Hinton James and Ehringhaus
parking lots and a number of avail
able spaces in other campus lots.
But with the completion of the
parking deck at the Rams Head
Center, a few more students will
be able to purchase parking per
mits in the next school year, said
Randy Young, spokesman for the
Department of Public Safety.
Some student spaces will be lost
in the Morrison and Cobb lots, but
students still are gaining a few
parking spaces, Young said.
“Overall, there is a small net gain
in student spaces for next year,” he
said. “Students will not take as big
of a hit as in previous years.”
The Rams Head deck provides
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That same morning, another woman
was forced into the same car at a con
venience store on Fayetteville Road in
Durham at 2:40 a.m. and was assaulted
in north Chapel Hill, the e-mail states.
The perpetrator of the sexual assault
crime still has not been caught, and
officials are encouraging anyone with
information to come forward, said
Randy Young, spokesman for the
Department of Public Safety.
“This is definitely an issue, and we
appreciate any information people may
have about this suspect,” he said.
The e-mail listed tips and precau-
SEE SAFETY, PAGE 5
320 parking spaces available for
students. The spaces offset the 240
lost with the closing of Ehringhaus
lot, which Young said will be turned
back into intramural fields.
The number of parking spaces
available for purchase decreases with
descending student classifications.
Returning graduate students are
allotted 629 spaces, while new grad
uate students have an additional 142
spaces on campus.
Senior and junior undergraduate
Parking allocations for students
As the University moves through another year of construction, the location of student parking spaces on campus will change. Seniors will receive the
largest number of spaces among undergraduates, as always, but it's likely that even they will be hard-pressed to find a parking spot on or near campus.
SOURCE. DEPARTMENT OF PUBLIC EAIET, ~ " (awNC .
CAUGHT IN THE CROSSFIRE
Commentator Paul Begala talks to crowd
about strong politics, stronger faith PAGE 3
students to be
students are given 545 and 483 spac
es, respectively. Parking for junior
transfers is limited to 73 spaces.
Out of the rising sophomore
class, 540 spaces are available for
purchase. Most freshmen are not
eligible for parking permits.
Parking spaces are available for
purchase based on a lottery system.
Students are allowed to purchase
on-campus parking permits only if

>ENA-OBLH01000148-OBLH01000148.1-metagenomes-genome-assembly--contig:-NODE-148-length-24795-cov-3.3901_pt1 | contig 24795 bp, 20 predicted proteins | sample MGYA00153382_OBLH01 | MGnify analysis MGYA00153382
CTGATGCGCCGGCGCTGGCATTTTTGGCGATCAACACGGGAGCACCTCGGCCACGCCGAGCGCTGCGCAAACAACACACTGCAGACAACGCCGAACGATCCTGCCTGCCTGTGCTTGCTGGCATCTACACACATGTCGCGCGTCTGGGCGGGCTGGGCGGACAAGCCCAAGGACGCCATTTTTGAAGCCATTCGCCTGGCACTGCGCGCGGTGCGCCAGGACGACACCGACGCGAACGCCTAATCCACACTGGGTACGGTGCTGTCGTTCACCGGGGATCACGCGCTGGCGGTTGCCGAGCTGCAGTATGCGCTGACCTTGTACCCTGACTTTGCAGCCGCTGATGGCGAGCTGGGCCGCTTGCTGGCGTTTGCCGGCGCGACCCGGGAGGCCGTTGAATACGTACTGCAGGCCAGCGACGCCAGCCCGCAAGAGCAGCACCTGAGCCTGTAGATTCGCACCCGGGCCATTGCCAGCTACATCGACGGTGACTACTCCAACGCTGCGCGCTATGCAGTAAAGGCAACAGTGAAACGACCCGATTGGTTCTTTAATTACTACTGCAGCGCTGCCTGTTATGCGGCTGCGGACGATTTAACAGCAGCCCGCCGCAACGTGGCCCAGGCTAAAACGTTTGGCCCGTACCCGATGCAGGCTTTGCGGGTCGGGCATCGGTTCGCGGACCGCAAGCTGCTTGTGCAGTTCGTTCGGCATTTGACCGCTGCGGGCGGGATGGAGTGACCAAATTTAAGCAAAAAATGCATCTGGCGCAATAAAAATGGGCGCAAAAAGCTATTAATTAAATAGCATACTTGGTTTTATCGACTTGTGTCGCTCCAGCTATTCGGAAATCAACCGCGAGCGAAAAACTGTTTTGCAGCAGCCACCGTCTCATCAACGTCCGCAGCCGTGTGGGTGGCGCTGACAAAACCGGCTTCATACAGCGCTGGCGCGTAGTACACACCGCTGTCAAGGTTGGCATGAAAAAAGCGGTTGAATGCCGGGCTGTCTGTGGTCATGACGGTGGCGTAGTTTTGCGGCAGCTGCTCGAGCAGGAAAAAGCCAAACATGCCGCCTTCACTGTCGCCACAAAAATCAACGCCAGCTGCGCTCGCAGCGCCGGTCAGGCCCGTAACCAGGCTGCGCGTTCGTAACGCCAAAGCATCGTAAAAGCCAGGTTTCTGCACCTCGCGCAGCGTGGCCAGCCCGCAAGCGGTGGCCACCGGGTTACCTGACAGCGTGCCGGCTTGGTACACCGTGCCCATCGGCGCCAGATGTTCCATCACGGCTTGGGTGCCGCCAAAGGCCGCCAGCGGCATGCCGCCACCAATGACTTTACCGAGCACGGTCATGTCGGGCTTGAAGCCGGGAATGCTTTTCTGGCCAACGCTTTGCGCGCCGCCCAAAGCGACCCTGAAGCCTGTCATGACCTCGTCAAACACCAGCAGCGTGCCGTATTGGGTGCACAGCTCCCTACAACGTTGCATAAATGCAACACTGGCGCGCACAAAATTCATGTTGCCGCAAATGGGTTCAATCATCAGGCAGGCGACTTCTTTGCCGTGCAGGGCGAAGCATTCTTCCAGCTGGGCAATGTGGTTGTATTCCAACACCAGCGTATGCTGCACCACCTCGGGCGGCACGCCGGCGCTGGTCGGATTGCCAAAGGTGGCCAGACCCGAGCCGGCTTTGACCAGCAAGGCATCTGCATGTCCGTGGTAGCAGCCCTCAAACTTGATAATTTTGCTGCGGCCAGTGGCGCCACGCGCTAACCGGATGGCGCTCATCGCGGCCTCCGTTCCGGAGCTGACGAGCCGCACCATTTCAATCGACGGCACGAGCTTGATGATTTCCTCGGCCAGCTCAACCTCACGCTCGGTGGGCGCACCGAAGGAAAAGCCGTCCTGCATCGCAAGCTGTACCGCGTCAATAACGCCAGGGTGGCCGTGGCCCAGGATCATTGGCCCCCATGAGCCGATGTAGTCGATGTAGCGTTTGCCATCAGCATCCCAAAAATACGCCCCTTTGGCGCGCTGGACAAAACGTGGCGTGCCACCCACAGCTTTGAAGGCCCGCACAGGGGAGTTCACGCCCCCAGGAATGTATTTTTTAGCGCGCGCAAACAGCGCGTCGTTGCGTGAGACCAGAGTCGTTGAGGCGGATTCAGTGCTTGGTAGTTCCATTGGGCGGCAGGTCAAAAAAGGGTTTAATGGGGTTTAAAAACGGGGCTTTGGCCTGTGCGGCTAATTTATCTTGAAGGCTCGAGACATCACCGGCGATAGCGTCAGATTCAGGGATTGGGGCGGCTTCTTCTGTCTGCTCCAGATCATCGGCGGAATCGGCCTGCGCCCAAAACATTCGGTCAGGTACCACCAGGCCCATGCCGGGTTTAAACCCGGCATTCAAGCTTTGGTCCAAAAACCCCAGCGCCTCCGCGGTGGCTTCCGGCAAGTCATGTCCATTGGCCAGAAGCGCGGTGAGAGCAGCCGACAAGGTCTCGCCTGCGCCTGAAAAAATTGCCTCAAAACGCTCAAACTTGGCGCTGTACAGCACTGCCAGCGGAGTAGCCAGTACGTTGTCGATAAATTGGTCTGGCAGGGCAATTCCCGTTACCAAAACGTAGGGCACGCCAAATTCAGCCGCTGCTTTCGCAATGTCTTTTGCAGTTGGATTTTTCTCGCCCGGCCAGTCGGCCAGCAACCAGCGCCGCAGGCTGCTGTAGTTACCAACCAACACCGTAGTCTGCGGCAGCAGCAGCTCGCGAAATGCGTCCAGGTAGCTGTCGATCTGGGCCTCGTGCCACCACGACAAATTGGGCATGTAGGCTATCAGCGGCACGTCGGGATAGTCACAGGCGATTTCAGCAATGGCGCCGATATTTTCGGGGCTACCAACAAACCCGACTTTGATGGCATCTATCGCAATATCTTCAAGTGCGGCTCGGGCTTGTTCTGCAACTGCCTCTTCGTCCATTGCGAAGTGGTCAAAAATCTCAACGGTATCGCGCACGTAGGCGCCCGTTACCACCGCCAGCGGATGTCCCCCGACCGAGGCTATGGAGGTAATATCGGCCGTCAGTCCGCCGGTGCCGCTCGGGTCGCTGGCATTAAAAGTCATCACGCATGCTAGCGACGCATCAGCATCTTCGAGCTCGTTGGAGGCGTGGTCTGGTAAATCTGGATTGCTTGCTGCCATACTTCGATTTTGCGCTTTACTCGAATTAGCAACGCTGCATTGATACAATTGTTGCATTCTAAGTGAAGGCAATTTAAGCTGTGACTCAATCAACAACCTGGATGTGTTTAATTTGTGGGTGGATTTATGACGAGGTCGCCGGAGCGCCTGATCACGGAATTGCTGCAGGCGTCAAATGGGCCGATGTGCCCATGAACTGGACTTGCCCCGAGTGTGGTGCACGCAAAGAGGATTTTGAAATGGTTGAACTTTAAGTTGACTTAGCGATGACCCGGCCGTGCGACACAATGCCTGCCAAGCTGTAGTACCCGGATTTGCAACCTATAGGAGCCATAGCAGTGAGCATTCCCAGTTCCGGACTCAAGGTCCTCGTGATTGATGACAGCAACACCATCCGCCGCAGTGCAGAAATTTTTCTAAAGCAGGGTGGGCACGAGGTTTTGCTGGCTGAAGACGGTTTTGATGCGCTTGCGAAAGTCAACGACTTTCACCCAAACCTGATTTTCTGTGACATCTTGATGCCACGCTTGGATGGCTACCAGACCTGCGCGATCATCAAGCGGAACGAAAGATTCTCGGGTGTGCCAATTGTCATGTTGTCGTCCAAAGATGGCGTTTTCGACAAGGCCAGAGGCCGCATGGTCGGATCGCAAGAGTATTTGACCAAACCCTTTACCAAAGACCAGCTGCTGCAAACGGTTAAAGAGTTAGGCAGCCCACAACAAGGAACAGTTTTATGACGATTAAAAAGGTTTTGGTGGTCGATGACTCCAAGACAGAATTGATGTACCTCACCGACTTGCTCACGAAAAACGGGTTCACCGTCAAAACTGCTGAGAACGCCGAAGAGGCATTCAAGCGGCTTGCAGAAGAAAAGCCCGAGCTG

they live two miles beyond campus
TODAY Sunny, H 83, L 56
WEDNESDAY Mostly sunny, H 82, L 57
THURSDAY T-Storms, H 79, L 51
TUESDAY, APRIL 19, 2005
BY DON CAMPBELL
Even as the chants to “Save Vel”
fade from the forefront of campus,
the arrest of the Carolina Dining
Services employee remains a
source of controversy.
Members of the UNC community
nave come forward with concerns
regarding Aramark Corp., the com
pany that has served as UNC’s food
service provider since 2001.
Among other things, student
activists claim that Aramark had
Vel Dowdy arrested to discourage
workers from forming a union.
It’s one of the few major conflicts
between UNC and Aramark, said
Mike Freeman, director of auxiliary
services at UNC. Freeman pointed
to the current debate and the con
troversial firing of dining services
worker Lezlie Sumpter last year as
the main sources of debate.
Aramark provides services for
more than 400 schools across the
country, and the type of incidents
that occurred at UNC are rare else
where, said Kate Moran, Aramark
Representatives from other
schools using Aramark deferred
comments to Moran..
“Our policy is to follow all guide
lines, treat employees with dignity
and respect,” she said. “We’ve got a
great track record.”
About 34,700 of 178,000
Aramark employees are covered
by collective-bargaining agree
ments, Moran said. This propor
tion more than 19 percent is
above the 12.5 percent national
average recorded in 2004 by the
Bureau of Labor Statistics.
But UNC is not the first uni
versity to confront unionization
problems with Aramark.'
In 1997, dining workers at The
Citadel united to create an exclu
sive collective-bargaining union.
SEE ARAMARK, PAGE 5
Preregistration for the lottery will
continue until 2 p.m. on May 19.
If students do not receive a permit
through the lottery system, they will
be wait-listed for their first choice.
Junior Alisha Brice said she got
a spot last year through the system,
but the space is in the park-and
ride lot on Estes Drive. She said she
hopes she will be luckier this year.
Contact the University Editor